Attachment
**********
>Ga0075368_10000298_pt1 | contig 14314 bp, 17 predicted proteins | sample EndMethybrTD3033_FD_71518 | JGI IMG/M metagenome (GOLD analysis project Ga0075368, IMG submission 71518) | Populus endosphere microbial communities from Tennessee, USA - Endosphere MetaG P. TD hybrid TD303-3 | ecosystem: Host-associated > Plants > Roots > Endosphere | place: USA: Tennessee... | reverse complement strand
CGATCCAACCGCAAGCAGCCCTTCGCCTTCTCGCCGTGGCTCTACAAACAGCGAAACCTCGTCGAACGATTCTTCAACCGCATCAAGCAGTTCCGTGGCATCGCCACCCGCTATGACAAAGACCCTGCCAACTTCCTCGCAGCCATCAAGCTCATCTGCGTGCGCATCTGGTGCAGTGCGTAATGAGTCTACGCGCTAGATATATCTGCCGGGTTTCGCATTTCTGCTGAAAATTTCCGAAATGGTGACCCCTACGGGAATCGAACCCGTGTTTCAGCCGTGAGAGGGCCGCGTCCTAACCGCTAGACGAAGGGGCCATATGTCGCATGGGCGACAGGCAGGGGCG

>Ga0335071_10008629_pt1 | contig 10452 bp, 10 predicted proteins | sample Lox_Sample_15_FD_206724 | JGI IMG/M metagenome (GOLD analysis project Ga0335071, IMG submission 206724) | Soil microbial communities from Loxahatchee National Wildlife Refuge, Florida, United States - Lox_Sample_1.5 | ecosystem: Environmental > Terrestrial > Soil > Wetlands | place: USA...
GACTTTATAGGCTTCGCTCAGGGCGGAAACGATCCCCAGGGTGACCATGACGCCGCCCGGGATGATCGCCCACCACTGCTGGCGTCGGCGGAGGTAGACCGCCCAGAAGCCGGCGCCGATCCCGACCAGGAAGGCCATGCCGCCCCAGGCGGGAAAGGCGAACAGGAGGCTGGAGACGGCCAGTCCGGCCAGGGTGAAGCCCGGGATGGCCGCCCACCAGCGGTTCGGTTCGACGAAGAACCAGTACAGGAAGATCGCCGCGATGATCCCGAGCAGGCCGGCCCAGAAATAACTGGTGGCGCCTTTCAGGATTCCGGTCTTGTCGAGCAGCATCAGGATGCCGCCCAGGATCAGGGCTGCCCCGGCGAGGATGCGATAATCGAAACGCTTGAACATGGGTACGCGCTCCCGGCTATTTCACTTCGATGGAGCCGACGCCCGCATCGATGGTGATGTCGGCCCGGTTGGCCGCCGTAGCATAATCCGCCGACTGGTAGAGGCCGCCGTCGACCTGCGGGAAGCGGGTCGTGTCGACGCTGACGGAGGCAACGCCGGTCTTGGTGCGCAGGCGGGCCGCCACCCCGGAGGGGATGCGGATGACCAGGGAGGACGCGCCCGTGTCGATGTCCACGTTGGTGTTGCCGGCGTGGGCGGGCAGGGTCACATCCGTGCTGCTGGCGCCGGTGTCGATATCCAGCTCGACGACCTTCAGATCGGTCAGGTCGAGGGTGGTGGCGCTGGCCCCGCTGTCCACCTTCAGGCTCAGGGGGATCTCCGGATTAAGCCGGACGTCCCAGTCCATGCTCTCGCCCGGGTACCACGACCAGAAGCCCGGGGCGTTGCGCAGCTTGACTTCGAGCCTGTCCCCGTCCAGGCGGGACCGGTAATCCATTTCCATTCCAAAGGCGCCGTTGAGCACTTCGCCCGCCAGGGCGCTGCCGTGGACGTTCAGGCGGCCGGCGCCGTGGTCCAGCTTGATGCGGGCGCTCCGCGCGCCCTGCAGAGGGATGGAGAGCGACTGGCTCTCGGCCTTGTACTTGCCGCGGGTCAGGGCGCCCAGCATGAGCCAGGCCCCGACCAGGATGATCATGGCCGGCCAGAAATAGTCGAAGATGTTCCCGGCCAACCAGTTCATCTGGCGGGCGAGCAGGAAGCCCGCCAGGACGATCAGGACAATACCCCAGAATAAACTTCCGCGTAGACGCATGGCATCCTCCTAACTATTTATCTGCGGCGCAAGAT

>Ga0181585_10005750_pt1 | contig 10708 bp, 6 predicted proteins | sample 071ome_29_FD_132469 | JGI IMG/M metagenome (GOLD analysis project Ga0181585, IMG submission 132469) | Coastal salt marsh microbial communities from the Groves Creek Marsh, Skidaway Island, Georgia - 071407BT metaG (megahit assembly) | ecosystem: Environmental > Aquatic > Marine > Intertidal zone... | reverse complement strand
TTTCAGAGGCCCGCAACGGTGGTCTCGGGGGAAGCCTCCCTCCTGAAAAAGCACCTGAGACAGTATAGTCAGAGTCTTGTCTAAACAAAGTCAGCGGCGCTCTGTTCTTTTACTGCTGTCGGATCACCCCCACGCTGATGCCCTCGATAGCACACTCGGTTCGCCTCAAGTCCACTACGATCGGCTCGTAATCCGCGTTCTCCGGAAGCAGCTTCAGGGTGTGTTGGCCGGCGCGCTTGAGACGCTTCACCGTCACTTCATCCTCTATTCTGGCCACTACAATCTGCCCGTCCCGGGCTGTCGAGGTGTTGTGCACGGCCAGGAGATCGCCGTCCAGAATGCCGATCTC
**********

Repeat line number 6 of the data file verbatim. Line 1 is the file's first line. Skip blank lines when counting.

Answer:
TTTCAGAGGCCCGCAACGGTGGTCTCGGGGGAAGCCTCCCTCCTGAAAAAGCACCTGAGACAGTATAGTCAGAGTCTTGTCTAAACAAAGTCAGCGGCGCTCTGTTCTTTTACTGCTGTCGGATCACCCCCACGCTGATGCCCTCGATAGCACACTCGGTTCGCCTCAAGTCCACTACGATCGGCTCGTAATCCGCGTTCTCCGGAAGCAGCTTCAGGGTGTGTTGGCCGGCGCGCTTGAGACGCTTCACCGTCACTTCATCCTCTATTCTGGCCACTACAATCTGCCCGTCCCGGGCTGTCGAGGTGTTGTGCACGGCCAGGAGATCGCCGTCCAGAATGCCGATCTC